select text
from user_errors
where name = '';


Thank You
Osama Mustafa

Wednesday, March 14, 2012

waiting for dictionary redo first scn

Capture status : Streams Waiting for dictionary first scn


Example :

Capture is waiting on redo log file with SCN 5611274208824
Capture

The First SCN 5611441137818
Start SCN 5611441137818

Applied Scn 5611441373264
Required SCN 5611441137818

You can get the above information from enterprise manager
Maintenance -> Stream -> management -> capture (choose capture name and edit).

Note : 
1-Applied Scn +  Required SCN : you can't change them (read only).






2-Set First SCN + Start SCN same as Required SCN .


 [Document 313279.1] Master Note for Troubleshooting Streams capture 'WAITING For REDO' or INITIALIZING


ACTION Plan #1 :

A) Restore archived redo logs starting with sequence   
B) If you can not restore logs, then capture must be droppend and recreated.
Note 471695.1 - Required Steps to Recreate a Capture Process

You should be running dbms_capture_adm.build on a regular basis to allow you to rebuild capture without having to resync.


ACTION Plan #2 :

look at the output from below sql and ensure that ALL logs (by time) are online and available.



++ Registered Log Files for Capture ++
COLUMN CONSUMER_NAME HEADING 'Capture|Process|Name' FORMAT A15
COLUMN SOURCE_DATABASE HEADING 'Source|Database' FORMAT A10
COLUMN SEQUENCE# HEADING 'Sequence|Number' FORMAT 999999
COLUMN NAME HEADING 'Archived Redo Log|File Name' format a35
column first_scn HEADING 'Archived Log|First SCN'
COLUMN FIRST_TIME HEADING 'Archived Log Begin|Timestamp'
column next_scn HEADING 'Archived Log|Last SCN'
COLUMN NEXT_TIME HEADING 'Archived Log Last|Timestamp'
COLUMN MODIFIED_TIME HEADING 'Archived Log|Registered Time'
COLUMN DICTIONARY_BEGIN HEADING 'Dictionary|Build|Begin' format A6
COLUMN DICTIONARY_END HEADING 'Dictionary|Build|End' format A6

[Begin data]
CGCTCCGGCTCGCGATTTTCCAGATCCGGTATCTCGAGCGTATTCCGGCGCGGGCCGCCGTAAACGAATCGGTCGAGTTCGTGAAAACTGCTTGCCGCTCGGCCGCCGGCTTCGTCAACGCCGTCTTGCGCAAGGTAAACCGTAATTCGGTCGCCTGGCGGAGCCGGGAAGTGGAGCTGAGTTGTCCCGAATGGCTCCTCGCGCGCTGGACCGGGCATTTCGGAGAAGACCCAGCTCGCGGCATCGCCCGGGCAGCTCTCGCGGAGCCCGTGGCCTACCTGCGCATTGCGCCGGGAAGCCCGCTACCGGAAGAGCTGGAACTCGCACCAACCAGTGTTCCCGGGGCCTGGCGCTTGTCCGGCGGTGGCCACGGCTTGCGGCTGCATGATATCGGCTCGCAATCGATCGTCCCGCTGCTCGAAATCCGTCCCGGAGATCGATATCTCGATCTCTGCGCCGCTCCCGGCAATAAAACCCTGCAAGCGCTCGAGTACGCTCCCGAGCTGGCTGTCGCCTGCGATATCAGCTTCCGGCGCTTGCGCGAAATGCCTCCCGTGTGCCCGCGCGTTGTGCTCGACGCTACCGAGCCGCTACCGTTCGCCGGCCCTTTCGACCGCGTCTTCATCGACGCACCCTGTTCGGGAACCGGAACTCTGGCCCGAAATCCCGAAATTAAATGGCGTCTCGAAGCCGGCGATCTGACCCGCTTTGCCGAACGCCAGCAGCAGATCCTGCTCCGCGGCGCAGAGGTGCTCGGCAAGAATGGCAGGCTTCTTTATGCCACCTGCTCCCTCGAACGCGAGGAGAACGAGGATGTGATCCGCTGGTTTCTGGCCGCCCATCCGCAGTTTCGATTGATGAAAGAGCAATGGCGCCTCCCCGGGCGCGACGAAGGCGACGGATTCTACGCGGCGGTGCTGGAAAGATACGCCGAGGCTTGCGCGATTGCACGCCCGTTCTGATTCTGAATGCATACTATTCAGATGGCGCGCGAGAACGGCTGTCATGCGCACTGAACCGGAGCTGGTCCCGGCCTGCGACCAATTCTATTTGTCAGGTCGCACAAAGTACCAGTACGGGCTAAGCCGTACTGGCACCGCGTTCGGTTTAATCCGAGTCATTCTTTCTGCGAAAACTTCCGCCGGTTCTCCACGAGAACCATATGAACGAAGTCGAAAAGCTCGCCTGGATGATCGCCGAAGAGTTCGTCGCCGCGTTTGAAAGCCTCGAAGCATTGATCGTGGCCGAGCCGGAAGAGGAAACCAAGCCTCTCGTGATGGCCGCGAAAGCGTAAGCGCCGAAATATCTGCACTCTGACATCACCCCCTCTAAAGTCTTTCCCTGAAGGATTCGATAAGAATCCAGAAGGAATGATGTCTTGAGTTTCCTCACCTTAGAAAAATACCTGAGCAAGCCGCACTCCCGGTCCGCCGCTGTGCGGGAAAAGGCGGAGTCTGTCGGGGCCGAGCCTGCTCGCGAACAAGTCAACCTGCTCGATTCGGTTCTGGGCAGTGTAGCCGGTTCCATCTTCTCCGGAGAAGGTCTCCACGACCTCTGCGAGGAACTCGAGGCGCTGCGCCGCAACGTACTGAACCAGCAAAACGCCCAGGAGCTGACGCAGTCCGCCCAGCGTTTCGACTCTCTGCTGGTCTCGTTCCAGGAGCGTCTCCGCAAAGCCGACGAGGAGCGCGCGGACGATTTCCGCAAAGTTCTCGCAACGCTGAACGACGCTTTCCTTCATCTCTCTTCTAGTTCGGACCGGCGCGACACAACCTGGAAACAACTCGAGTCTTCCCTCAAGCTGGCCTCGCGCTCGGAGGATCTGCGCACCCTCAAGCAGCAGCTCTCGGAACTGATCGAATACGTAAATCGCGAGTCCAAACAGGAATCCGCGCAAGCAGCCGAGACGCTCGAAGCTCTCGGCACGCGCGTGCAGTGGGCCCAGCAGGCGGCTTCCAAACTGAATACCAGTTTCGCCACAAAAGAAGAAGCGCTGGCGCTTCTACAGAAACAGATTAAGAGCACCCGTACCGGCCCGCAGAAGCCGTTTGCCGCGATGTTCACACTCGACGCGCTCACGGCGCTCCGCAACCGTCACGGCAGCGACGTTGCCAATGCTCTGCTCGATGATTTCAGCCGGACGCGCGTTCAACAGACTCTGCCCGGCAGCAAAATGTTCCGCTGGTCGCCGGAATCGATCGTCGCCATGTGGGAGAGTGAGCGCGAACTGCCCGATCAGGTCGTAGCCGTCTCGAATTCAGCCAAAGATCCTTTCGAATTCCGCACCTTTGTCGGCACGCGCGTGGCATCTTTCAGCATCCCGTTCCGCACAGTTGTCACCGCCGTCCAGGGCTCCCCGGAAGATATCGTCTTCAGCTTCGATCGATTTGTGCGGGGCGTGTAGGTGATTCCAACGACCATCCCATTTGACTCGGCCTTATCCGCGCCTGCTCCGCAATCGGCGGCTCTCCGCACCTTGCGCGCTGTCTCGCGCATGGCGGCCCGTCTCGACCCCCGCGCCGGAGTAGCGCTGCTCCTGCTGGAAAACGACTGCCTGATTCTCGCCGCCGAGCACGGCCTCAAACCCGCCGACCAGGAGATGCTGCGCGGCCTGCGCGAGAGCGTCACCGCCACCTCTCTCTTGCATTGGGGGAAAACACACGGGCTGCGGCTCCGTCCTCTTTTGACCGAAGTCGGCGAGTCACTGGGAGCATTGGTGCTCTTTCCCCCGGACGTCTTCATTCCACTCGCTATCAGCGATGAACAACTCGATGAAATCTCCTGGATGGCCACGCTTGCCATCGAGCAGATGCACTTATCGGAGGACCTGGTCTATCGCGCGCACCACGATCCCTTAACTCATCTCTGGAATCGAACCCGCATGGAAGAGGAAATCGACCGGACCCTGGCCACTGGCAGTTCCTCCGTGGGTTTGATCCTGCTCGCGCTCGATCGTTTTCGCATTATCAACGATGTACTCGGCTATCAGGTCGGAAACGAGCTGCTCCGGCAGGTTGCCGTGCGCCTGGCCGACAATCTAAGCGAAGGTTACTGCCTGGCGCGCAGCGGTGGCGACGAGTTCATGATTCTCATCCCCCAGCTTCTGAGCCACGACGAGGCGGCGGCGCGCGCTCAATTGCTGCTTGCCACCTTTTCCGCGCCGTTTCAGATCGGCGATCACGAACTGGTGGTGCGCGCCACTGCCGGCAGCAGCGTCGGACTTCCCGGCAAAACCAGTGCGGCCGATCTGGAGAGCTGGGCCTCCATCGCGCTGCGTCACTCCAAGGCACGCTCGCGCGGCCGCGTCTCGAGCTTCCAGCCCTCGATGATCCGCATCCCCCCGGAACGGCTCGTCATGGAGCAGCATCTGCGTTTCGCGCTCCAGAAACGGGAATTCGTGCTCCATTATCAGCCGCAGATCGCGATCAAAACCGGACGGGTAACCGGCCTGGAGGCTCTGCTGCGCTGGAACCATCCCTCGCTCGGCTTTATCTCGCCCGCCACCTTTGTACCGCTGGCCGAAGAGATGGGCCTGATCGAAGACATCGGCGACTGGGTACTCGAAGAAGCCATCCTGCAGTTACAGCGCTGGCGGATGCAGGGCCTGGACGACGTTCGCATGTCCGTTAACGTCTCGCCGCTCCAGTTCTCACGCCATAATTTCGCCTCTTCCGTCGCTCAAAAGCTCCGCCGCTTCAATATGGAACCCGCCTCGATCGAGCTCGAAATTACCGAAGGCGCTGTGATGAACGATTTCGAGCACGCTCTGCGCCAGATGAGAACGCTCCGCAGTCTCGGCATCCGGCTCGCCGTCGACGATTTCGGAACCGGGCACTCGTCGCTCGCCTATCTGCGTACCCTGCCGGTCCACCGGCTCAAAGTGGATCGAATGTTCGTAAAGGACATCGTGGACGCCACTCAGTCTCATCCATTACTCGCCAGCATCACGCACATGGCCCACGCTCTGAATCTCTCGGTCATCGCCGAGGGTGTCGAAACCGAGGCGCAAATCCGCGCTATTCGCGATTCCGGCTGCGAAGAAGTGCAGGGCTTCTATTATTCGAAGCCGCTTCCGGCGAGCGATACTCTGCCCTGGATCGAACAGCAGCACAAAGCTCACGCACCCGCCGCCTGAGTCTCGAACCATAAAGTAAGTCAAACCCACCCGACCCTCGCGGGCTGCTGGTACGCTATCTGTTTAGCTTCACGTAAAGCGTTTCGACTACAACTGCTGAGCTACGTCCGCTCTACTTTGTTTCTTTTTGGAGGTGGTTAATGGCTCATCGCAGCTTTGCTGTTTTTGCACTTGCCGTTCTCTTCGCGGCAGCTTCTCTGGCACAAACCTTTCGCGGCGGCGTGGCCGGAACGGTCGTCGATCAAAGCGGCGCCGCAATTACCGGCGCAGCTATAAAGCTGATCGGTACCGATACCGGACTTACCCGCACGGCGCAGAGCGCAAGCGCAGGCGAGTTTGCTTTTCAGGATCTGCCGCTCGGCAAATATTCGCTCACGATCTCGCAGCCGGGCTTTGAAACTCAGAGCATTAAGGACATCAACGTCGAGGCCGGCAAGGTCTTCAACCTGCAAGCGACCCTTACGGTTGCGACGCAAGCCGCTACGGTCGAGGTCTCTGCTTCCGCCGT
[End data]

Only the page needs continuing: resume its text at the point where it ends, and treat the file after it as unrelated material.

COLUMN PURGEABLE HEADING 'Purgeable|Archive|Log' format a9

SELECT r.CONSUMER_NAME,
r.SOURCE_DATABASE,
r.SEQUENCE#,
r.NAME,
r.first_scn,
r.FIRST_TIME,
r.next_scn,
r.next_time,
r.MODIFIED_TIME,
r.DICTIONARY_BEGIN,
r.DICTIONARY_END,
r.purgeable
FROM DBA_REGISTERED_ARCHIVED_LOG r, DBA_CAPTURE c
WHERE r.CONSUMER_NAME = c.CAPTURE_NAME
AND r.SEQUENCE# > 48056
ORDER BY source_database, consumer_name, r.first_scn;


After verifying that all those logs are available, then for capture , advance first/start snc
login to strmadmin
exec dbms_capture_adm.alter_capture('capture-name',first_scn=>same as the above);
exec dbms_capture_adm.alter_capture('capture-name',start_scn=>same as the above);

Verify
SELECT CAPTURE_NAME, FIRST_SCN, START_SCN, APPLIED_SCN, REQUIRED_CHECKPOINT_SCN FROM ALL_CAPTURE;

Restart capture.



 ##To check if SCN changed :

SELECT SUBSTR(s.PROGRAM,INSTR(S.PROGRAM,'(')+1,4) PROCESS_NAME,
c.CAPTURE_NAME,
C.STARTUP_TIME,
c.SID,
c.SERIAL#,
c.STATE,
c.state_changed_time,
FROM gV$STREAMS_CAPTURE c, gV$SESSION s
WHERE c.SID = s.SID AND
c.SERIAL# = s.SERIAL#;


ACTION PLAN #3 : 

If the Missing Archivelog found on ASM but Capture can't see them you have to do the following :

ALTER DATABASE REGISTER LOGICAL LOGFILE '' FOR ''; 

OR

ALTER DATABASE REGISTER OR REPLACE LOGICAL LOGFILE 'PATH' FOR 'Capture-name';

Then Check By :

select name, sequence# from v$archived_log -- use gv$archived_log in RAC
where between FIRST_CHANGE# and NEXT_CHANGE#
order by name;



Hope this will be Useful for you